Of all the constellations visible in the night sky, Orion "The Hunter" is perhaps one of the most easily recognized.
Straddling the celestial equator, it is well placed for observations this time of year and, unlike many other constellations, it actually looks like its mythological symbol.
The stars outlining the shape of The Hunter are bright and easy to spot and can be used as signposts to other constellations -- but look within its boundaries to find some real treasures.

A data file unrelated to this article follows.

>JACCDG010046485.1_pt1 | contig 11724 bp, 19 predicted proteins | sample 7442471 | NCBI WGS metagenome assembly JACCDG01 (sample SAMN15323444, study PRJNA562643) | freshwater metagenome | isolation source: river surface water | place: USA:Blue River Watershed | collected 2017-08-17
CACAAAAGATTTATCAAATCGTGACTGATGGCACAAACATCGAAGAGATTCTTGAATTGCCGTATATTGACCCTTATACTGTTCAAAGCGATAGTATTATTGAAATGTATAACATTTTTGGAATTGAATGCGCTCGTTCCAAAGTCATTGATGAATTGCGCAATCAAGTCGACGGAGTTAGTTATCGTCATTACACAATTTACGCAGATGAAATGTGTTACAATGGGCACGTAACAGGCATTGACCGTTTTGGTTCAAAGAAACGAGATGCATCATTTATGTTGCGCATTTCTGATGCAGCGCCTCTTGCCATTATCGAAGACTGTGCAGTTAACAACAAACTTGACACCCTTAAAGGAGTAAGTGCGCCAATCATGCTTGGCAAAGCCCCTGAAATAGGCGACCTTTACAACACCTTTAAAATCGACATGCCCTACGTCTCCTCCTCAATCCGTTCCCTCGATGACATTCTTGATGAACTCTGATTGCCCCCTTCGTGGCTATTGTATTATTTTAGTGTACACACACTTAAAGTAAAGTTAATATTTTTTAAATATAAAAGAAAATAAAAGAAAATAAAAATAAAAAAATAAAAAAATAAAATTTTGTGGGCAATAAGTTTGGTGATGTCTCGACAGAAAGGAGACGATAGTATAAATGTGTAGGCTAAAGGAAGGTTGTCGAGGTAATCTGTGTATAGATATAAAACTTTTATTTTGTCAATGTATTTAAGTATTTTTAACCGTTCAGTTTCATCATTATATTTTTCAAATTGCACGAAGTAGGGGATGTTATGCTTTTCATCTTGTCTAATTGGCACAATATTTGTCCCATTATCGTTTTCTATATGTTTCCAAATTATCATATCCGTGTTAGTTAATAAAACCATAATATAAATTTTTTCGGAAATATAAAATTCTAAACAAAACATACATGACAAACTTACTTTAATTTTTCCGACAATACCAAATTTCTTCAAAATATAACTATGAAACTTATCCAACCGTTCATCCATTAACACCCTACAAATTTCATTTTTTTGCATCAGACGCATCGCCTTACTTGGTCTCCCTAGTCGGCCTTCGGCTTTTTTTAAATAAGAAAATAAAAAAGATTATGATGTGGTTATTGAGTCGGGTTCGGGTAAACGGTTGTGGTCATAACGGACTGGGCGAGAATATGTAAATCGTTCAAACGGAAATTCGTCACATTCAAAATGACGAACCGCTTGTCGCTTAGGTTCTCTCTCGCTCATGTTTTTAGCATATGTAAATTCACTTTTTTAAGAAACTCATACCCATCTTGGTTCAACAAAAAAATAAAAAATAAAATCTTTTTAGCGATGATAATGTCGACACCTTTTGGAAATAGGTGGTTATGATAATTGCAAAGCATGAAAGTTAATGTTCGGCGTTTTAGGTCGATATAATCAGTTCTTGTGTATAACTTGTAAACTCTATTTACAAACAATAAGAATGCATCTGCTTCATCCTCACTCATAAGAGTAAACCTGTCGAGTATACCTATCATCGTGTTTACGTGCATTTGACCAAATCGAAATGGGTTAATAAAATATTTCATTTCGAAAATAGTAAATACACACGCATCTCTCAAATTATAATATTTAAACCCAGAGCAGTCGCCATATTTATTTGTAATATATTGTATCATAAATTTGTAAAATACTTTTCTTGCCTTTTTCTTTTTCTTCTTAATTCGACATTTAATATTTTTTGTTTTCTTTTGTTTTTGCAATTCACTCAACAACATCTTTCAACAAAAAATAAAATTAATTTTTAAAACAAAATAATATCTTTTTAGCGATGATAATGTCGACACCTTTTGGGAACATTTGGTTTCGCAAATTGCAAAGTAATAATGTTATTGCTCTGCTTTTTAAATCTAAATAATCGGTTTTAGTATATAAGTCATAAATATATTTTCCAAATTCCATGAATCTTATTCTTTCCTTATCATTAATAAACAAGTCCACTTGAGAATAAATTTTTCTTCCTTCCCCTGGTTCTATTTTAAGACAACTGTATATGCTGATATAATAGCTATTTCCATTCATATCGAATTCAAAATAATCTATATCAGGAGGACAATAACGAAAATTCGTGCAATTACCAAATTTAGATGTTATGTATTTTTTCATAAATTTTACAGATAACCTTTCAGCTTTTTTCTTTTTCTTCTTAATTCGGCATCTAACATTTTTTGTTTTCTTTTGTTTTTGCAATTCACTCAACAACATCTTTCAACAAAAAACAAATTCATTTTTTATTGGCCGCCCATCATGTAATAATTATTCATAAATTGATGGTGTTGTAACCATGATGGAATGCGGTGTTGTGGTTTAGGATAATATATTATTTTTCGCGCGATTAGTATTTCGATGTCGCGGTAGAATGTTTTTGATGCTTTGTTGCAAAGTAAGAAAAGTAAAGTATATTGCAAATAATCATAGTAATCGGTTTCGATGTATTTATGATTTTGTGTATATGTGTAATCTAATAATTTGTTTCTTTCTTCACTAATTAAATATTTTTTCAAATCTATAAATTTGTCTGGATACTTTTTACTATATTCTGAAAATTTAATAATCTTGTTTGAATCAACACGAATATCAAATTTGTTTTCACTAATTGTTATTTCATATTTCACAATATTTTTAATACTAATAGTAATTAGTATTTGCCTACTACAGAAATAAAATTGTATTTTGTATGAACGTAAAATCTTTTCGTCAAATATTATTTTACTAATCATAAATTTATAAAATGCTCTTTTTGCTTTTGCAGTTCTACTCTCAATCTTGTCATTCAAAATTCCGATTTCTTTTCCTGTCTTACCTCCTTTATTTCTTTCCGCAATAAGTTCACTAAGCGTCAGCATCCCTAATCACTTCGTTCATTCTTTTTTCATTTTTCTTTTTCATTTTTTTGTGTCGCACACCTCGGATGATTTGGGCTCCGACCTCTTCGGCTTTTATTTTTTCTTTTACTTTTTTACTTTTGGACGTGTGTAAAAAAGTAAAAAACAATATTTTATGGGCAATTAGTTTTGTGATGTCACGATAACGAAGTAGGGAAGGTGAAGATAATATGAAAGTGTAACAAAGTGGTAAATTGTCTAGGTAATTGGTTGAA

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Perhaps the most famous star marking the north eastern shoulder -- or, more accurately, the armpit -- of the giant hunter is Betelgeuse, a red supergiant star. At magnitude 0.4 it's the second brightest star in Orion and to the naked eye looks distinctly red in color. As a red supergiant, it is nearing the end of its life and in the near future (possibly within the next 100,000 years) it will explode as a supernova, an explosion so great that it will be visible in the daytime sky.